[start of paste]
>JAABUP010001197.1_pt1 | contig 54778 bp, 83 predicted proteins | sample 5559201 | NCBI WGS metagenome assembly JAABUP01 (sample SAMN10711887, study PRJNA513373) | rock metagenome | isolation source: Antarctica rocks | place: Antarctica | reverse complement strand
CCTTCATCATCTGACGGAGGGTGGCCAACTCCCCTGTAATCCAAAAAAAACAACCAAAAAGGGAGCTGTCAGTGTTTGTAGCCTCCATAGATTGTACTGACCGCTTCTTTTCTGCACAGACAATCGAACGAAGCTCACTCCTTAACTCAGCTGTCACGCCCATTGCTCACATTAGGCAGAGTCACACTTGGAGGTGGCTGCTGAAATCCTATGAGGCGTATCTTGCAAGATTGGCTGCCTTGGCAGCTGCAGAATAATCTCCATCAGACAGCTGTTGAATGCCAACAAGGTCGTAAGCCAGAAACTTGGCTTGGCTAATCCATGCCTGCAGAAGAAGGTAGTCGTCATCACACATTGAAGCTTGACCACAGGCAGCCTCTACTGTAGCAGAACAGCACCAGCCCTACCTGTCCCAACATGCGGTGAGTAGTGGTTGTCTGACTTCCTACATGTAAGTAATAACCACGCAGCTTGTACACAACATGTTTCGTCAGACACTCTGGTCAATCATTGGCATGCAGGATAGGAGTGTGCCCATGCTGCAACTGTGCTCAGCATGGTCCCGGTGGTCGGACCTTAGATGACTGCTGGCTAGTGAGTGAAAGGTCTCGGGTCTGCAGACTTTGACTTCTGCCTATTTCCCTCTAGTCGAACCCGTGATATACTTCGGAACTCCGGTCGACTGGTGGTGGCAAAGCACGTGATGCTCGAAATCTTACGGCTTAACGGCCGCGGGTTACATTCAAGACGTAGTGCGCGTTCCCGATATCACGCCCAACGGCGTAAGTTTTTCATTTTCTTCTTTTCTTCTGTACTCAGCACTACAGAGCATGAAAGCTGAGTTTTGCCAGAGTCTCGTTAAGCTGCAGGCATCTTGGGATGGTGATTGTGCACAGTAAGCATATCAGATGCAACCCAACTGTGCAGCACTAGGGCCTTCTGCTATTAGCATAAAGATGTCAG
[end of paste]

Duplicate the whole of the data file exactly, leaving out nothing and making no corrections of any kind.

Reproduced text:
>JAABUP010001197.1_pt1 | contig 54778 bp, 83 predicted proteins | sample 5559201 | NCBI WGS metagenome assembly JAABUP01 (sample SAMN10711887, study PRJNA513373) | rock metagenome | isolation source: Antarctica rocks | place: Antarctica | reverse complement strand
CCTTCATCATCTGACGGAGGGTGGCCAACTCCCCTGTAATCCAAAAAAAACAACCAAAAAGGGAGCTGTCAGTGTTTGTAGCCTCCATAGATTGTACTGACCGCTTCTTTTCTGCACAGACAATCGAACGAAGCTCACTCCTTAACTCAGCTGTCACGCCCATTGCTCACATTAGGCAGAGTCACACTTGGAGGTGGCTGCTGAAATCCTATGAGGCGTATCTTGCAAGATTGGCTGCCTTGGCAGCTGCAGAATAATCTCCATCAGACAGCTGTTGAATGCCAACAAGGTCGTAAGCCAGAAACTTGGCTTGGCTAATCCATGCCTGCAGAAGAAGGTAGTCGTCATCACACATTGAAGCTTGACCACAGGCAGCCTCTACTGTAGCAGAACAGCACCAGCCCTACCTGTCCCAACATGCGGTGAGTAGTGGTTGTCTGACTTCCTACATGTAAGTAATAACCACGCAGCTTGTACACAACATGTTTCGTCAGACACTCTGGTCAATCATTGGCATGCAGGATAGGAGTGTGCCCATGCTGCAACTGTGCTCAGCATGGTCCCGGTGGTCGGACCTTAGATGACTGCTGGCTAGTGAGTGAAAGGTCTCGGGTCTGCAGACTTTGACTTCTGCCTATTTCCCTCTAGTCGAACCCGTGATATACTTCGGAACTCCGGTCGACTGGTGGTGGCAAAGCACGTGATGCTCGAAATCTTACGGCTTAACGGCCGCGGGTTACATTCAAGACGTAGTGCGCGTTCCCGATATCACGCCCAACGGCGTAAGTTTTTCATTTTCTTCTTTTCTTCTGTACTCAGCACTACAGAGCATGAAAGCTGAGTTTTGCCAGAGTCTCGTTAAGCTGCAGGCATCTTGGGATGGTGATTGTGCACAGTAAGCATATCAGATGCAACCCAACTGTGCAGCACTAGGGCCTTCTGCTATTAGCATAAAGATGTCAG